In other words, it would be a good idea to keep track of the value of that player ID in the main controller. We set up a realtime log so we could see the value change while we played, and we started playing in windowed mode. When the bug happened again, we noticed two things: the game suddenly forced itself back to full screen, and the player ID value had reset to -1.

Figuring out why the game goes fullscreen.
Confused, we moved on to see if maybe the surfaces were broken or uneven: that might force the game back to fullscreen.

Surfaces are basically render targets. Normally when we render images, sprites or anything, we do that to a buffer that gets drawn to the screen at the end of the frame. Surfaces are basically a sort of imaginary piece of glass we can draw things on, and then we can later overlay those on the screen. Every shadow in the game is drawn to a surface, and the darkness in dark worlds are also drawn on a seperate surface. Since we’ve had a longstanding bug of the darkness disappearing when resizing windows, we thought maybe the solution could be found here.

The good news: when something changes about the window context – so toggling from full screen to windowed, resizing, turning on or off AA – the surfaces are immediately lost. Chances were that the problem was quite simply that the window was being modified, the surface lost and thus the HUD (and the darkness) no longer drawn. We started looking around, quickly found the bug that caused the darkness to stop being drawn and then searched for the HUD surface.

The problem was: there is no HUD surface. The HUD is being drawn directly to the screen, like most of gameplay. We were back to square one, and already hours underway. All we had learned was that the screen changed, and the player ID was reset to -1.

We searched for code that modified the player ID, and found a number of places where that happens. We painstakingly rewrote code, optimized things and fixed dozens of little problems, but we couldn’t find any place where the player ID was modified. What if, instead of being modified, the controller was being reset? That’d be odd, because it’d mean all information would be lost or modified mid-game.

Or would it? We checked and it turns out most information required to run the game is stored in the Player instance itself, rather than in the ‘main controller’. The controller is used only at the end of the game, and when the two got disconnected you wouldn’t notice it until after restarting – when suddenly you’d be playing a different character, your score was incorrect or your daily challenge run was uploaded incorrectly.

In other words, it could be reset. That’d also explain the screen resize – the main controller is the very first object created at game bootup and sets the screen context. It was time to confirm that the controller was being reset, so we caused the game to display an error each time the main controller was created anew. Within moments, it became clear that that was indeed the culprit: the main controller wasn’t being deleted, it was being overwritten with a new copy of itself.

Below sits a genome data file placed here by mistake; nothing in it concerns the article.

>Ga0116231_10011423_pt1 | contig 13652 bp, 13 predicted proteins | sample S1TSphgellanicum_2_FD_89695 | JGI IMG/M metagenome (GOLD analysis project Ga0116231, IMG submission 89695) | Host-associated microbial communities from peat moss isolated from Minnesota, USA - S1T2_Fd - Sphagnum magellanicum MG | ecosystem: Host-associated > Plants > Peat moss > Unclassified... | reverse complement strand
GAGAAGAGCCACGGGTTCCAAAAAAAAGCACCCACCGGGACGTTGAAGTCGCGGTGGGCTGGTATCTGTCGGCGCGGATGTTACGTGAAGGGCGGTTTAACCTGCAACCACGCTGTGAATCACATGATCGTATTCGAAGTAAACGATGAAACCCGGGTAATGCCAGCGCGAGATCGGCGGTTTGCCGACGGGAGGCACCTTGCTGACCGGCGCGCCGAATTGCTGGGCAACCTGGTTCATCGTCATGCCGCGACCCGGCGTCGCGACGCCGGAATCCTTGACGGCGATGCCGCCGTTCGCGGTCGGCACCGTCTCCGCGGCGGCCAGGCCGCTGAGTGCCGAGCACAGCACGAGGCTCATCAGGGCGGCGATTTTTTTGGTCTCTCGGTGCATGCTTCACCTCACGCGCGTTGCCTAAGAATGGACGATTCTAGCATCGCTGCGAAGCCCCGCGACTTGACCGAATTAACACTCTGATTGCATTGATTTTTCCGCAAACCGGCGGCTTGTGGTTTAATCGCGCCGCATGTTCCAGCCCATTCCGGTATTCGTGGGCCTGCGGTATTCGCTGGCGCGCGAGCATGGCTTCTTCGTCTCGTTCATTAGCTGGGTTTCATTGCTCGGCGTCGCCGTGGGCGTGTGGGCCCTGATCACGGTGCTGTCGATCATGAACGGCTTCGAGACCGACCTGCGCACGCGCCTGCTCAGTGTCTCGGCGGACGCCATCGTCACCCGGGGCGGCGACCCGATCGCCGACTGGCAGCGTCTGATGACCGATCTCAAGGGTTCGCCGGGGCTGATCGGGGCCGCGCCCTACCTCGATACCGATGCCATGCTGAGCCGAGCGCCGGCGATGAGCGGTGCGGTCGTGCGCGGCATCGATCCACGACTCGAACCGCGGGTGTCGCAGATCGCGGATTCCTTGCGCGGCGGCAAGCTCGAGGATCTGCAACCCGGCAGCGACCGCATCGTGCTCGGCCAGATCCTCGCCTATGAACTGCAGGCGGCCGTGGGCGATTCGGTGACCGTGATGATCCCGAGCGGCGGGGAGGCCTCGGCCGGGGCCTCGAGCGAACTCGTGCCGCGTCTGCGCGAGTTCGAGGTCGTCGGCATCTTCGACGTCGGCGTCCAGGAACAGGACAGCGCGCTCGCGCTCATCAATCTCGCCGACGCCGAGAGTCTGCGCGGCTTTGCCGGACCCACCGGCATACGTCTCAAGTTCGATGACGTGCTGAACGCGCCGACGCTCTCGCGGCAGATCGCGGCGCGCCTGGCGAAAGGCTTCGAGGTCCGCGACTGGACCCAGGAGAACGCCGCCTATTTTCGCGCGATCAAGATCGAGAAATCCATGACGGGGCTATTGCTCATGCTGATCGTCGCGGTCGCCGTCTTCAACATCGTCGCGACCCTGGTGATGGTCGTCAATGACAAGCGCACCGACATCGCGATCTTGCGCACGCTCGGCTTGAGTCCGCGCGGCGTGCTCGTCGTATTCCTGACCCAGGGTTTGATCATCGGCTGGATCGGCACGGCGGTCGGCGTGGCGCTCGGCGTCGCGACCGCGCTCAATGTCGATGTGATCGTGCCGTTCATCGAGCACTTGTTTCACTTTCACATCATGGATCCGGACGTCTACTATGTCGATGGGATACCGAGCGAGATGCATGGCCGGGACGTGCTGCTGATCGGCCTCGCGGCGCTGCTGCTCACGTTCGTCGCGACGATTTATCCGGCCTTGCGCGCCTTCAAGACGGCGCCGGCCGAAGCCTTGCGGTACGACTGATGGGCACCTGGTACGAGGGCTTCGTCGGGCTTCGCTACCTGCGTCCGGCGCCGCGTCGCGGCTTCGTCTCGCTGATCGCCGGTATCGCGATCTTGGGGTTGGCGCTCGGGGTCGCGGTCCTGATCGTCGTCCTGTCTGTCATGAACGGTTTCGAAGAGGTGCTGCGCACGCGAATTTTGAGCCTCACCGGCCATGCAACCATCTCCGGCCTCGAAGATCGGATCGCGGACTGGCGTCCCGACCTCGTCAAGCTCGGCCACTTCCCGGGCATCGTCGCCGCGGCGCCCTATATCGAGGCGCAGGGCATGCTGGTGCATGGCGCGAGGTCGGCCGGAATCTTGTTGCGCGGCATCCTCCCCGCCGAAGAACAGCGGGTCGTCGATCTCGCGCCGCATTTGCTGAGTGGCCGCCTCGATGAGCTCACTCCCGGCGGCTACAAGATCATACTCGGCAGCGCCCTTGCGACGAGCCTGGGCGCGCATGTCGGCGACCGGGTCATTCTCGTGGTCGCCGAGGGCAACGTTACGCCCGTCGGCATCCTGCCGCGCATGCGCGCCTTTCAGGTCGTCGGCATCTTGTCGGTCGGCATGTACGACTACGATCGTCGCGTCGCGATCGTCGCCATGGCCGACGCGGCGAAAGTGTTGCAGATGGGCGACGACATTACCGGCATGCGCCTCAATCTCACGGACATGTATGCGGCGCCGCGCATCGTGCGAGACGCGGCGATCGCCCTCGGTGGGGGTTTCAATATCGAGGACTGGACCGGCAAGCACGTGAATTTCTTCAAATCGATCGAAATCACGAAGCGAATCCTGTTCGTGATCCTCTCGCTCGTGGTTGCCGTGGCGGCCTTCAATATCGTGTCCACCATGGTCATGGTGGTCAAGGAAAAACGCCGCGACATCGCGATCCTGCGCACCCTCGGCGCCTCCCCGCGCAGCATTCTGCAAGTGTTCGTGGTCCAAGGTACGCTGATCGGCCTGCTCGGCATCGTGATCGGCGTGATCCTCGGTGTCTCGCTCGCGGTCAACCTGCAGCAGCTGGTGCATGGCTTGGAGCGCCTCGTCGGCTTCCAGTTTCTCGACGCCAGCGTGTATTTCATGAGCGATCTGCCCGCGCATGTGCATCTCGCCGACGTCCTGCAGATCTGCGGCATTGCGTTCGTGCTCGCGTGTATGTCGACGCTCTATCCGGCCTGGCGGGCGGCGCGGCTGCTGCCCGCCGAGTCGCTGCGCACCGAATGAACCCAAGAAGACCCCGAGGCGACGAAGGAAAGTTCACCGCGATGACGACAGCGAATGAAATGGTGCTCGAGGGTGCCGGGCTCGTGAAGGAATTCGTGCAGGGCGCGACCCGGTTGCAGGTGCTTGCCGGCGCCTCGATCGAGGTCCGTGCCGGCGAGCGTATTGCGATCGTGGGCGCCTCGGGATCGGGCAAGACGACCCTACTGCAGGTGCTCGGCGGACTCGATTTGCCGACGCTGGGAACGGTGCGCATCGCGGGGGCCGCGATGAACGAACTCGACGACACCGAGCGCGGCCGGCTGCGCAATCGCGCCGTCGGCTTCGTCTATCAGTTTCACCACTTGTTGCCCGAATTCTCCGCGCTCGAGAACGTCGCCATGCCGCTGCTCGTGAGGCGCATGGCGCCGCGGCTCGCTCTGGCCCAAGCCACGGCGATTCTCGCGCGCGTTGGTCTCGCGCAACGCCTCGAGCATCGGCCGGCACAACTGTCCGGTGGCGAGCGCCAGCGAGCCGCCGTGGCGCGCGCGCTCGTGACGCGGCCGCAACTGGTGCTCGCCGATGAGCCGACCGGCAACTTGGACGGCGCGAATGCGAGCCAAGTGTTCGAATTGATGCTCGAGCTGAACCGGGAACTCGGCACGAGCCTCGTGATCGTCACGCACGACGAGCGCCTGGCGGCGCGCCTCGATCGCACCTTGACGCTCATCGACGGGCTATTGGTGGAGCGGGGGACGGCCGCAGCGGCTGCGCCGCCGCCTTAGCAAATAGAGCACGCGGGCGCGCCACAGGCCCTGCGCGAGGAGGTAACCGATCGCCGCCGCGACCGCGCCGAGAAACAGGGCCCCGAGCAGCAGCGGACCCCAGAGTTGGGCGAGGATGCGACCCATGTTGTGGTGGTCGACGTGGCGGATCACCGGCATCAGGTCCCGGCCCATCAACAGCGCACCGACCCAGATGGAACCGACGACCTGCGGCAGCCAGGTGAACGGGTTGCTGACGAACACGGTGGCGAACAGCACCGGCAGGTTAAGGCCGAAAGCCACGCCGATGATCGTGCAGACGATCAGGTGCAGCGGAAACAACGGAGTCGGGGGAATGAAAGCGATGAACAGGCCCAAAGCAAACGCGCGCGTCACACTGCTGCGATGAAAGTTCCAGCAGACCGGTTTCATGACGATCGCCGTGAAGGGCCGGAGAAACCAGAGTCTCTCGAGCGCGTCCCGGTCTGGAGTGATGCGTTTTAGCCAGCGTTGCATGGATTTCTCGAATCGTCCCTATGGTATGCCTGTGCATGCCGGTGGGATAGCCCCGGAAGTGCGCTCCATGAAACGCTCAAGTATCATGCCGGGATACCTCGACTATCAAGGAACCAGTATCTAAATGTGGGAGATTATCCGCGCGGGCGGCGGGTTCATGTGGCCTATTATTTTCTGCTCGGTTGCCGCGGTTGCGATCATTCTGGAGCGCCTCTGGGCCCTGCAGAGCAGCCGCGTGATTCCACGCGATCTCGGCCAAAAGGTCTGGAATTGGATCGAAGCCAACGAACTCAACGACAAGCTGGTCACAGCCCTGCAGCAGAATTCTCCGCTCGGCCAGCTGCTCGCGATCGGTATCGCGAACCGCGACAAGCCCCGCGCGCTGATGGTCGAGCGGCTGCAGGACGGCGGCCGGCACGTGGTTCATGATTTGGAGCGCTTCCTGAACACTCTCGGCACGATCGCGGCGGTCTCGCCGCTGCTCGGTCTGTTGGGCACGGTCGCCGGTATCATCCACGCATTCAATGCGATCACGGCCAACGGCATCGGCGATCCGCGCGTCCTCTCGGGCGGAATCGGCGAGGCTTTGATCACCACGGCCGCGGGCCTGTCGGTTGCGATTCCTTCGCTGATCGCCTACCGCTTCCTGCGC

Big Weapon Chests
We obviously couldn’t just remove or work around that code: it’s being used to initialise the game, and it’d be impossible to change it. We needed to find what caused it to be created anew in the first place, rather than fixing the code in the creation of the controller. Luckily, it’s not hard to find out what object causes something to happen.

The debugger gave us a quite unexpected result: the object that caused the controller to be created anew was the Big Weapon Chest.

So we checked the Big Weapon Chest. There wasn’t a lot of code in there, and we caused the game to throw errors every time it was created. We quickly realised that this was every time we cheated to the next level, and the bug would only occur once every few levels. We were clearly on the wrong track – the chest might be part of the problem, but it wasn’t causing the problem. While the Big Weapon Chest would always be around when the bug occurred, it would be created as part of the cheat without any problems.

But why would the Big Weapon Chest sometimes create a new controller and overwrite the old one? It didn’t make any sense, and since we were stuck anyway, we decided to dig a bit deeper.

This is where I went for dinner, which – because I’d been working all day tracing this bug – also counted as breakfast.

We started looking into where Big Weapon Chests were created instead. Obviously, they were created when we cheated ahead, and under certain in-game circumstances. Specifically, Big Weapon Chests cannot be spawned directly – a normal weapon chest is changed into a big one when certain conditions are fulfilled.